One Stop Northern Lights Forecast

The Northern Lights season runs from 1st September, through winter, until 15th April, typically. 

To see the Northern Lights with your naked eye, you need: 

  1. Darkness (winter only)
  2. Clear skies (no clouds)
  3. Aurora activity (Northern Lights)

Todays Cloud Coverage and Satellite Images of the Aurora

Here’s How To Read The Map

The map is updated daily and gives you an indication of Northern Lights viewing. It’s a little confusing as the green colour is very similar to the colour of the actual Northern Lights but in fact the map shows green as cloud coverage and white as clear skies. The white areas are where you need to head for.

On the map you can see areas of white, light green and dark green. The white colour in the forecast means no clouds, so clear sky. This is ideal as you need to have a clear sky to see the Northern Lights. The light green means partly cloudy and dark green means very cloudy so a low chance for sightings as the visibility is low.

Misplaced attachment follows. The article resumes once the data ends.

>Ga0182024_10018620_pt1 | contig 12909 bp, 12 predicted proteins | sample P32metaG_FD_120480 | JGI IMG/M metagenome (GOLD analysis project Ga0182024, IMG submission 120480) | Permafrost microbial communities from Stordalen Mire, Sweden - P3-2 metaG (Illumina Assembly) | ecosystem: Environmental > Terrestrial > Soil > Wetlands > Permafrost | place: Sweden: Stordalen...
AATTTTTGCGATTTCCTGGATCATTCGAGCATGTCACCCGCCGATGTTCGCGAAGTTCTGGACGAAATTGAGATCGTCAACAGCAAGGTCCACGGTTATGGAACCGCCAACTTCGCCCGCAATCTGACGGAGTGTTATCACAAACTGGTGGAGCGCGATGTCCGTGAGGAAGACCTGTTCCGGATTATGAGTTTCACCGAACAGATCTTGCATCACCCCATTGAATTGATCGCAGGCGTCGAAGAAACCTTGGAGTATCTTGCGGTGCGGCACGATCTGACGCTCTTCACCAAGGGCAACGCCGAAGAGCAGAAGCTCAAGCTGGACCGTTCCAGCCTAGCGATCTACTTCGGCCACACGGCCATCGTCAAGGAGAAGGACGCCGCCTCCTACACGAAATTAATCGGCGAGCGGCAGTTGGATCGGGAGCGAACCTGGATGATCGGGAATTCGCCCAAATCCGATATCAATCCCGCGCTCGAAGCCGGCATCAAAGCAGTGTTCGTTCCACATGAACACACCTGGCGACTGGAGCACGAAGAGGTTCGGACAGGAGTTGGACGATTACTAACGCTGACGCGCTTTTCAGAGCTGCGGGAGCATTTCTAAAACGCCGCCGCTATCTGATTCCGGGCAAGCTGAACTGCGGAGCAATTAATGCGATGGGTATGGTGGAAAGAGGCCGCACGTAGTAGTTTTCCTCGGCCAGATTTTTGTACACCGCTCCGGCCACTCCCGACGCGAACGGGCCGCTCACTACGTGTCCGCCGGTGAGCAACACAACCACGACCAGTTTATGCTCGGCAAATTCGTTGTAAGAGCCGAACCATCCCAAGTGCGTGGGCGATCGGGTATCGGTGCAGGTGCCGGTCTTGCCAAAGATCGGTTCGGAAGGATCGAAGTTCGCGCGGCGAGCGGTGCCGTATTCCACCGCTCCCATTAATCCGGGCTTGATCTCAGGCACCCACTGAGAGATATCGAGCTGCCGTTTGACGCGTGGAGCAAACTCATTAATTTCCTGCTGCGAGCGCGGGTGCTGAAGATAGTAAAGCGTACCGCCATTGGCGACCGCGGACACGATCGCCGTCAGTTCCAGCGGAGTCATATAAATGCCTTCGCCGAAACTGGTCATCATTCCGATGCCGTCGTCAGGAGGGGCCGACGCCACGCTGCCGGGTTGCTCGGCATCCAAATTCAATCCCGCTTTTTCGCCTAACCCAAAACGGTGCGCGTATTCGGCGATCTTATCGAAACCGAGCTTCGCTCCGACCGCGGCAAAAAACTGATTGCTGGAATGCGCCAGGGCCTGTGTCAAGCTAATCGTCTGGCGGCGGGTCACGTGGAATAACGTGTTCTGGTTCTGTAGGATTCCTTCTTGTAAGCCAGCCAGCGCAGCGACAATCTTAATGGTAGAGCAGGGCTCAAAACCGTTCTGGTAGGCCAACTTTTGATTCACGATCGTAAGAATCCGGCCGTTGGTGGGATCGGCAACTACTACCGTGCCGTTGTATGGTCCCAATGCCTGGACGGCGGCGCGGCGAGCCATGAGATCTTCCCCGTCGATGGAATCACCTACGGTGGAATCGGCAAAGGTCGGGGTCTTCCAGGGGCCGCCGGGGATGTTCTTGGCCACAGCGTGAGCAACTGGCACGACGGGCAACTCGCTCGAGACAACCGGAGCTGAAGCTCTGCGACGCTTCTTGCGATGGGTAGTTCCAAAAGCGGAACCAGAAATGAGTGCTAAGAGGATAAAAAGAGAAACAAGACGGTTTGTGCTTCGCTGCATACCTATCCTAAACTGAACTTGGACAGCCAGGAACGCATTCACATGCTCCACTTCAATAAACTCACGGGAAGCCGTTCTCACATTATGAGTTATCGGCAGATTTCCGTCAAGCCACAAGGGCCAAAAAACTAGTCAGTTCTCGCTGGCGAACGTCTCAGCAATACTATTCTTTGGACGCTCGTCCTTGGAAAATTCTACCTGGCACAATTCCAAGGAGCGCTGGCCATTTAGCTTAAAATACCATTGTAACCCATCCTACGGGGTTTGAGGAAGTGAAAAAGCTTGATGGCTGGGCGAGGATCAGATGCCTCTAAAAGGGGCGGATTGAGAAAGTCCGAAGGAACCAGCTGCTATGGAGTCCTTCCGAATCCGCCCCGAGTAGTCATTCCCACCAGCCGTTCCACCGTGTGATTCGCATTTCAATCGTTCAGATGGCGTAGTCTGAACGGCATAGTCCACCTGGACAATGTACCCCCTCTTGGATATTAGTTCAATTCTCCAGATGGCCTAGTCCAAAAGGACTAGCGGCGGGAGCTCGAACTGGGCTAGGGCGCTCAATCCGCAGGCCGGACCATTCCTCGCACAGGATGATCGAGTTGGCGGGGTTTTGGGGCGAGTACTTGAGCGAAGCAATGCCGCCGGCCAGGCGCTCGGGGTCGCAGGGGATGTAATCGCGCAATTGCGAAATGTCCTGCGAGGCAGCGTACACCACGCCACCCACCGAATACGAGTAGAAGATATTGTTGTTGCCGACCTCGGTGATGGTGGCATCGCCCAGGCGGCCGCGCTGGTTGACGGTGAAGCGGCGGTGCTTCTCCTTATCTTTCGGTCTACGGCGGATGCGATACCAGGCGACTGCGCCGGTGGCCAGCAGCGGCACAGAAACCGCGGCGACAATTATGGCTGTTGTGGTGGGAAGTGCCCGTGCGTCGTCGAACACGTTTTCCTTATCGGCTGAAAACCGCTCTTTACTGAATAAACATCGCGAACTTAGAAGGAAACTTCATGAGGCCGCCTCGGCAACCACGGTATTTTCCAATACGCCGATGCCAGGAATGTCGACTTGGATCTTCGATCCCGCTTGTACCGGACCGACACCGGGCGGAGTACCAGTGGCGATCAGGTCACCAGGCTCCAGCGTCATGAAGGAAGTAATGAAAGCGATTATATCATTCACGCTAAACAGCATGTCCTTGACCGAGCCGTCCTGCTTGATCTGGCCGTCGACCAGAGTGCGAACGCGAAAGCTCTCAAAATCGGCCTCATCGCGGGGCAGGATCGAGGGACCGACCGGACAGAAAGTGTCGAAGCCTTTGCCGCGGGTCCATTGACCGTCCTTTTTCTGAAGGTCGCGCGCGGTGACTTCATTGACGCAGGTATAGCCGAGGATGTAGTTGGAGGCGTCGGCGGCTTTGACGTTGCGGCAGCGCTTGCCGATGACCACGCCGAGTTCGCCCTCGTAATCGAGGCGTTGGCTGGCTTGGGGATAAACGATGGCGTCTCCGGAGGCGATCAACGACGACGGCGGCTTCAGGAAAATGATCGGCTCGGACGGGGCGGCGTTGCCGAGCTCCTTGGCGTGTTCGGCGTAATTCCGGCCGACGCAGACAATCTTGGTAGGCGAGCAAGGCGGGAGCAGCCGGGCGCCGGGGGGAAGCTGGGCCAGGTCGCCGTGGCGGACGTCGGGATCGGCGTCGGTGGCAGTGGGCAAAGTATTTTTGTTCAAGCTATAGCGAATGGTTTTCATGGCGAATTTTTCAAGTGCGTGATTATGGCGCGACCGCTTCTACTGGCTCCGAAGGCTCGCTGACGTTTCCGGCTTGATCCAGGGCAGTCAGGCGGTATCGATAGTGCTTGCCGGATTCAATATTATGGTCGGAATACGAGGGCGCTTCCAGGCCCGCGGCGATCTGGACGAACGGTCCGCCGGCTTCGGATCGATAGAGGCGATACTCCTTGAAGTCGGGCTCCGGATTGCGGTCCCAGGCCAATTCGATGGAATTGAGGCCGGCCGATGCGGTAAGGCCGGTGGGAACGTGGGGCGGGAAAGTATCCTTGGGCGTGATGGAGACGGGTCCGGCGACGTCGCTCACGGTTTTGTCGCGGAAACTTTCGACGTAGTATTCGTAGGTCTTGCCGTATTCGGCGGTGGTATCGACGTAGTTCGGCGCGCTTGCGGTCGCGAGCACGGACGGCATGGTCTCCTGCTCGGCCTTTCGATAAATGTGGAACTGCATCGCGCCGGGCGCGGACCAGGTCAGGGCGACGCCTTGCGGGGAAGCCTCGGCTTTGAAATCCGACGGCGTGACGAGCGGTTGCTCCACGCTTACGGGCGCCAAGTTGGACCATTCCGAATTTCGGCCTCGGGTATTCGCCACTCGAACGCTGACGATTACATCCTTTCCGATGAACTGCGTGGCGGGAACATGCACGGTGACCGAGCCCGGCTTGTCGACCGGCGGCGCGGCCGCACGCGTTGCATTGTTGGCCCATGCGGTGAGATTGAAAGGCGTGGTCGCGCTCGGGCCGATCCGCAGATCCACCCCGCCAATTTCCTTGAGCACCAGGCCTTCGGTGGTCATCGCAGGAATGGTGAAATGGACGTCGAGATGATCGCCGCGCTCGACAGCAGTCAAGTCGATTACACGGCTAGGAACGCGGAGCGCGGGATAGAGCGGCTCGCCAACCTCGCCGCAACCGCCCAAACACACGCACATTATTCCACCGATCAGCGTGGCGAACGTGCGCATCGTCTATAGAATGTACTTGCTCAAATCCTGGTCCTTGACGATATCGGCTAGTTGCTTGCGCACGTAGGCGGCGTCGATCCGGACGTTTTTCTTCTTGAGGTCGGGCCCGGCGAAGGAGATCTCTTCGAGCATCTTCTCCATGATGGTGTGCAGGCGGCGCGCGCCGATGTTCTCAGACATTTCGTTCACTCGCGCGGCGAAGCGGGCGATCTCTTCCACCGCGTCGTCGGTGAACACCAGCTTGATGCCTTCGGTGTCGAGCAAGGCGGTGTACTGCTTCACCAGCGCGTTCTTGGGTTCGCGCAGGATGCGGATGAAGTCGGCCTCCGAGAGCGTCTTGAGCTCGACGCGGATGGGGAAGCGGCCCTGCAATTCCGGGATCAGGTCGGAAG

Basically if you can see the stars, then you have a chance of seeing the lights.

Why Does Cloud Coverage Matter?

The reason why we want to have the areas without clouds (or light clouds) is because it is impossible to see the lights when the sky is covered with clouds. When it is partly cloudy (light green areas) you still have a chance seeing the lights by finding a gap in the clouds.

How Often is the Map Updated?

The forecast is updated around 6pm daily so it’s best to keep a close eye on the forecast before heading out on your hunt.

For more information on viewing the Northern Lights in winter time, please read this article.

How are the Lights Monitored and Expressed?

Satellites are the main tool for observing and monitoring the sun and particle fluxes heading for Earth. Without these it would be difficult to create a reliable Northern Lights forecast. The National Oceanic and Atmospheric Admin of the USA (NOAA) operates a couple of these, both covering the rear and the front of the Sun. The satellites both generate images and have sensors for observing particle fluxes from the sun. By using these observations we are able to create a Northern Lights forecasts based on numerical simulations and forecast models.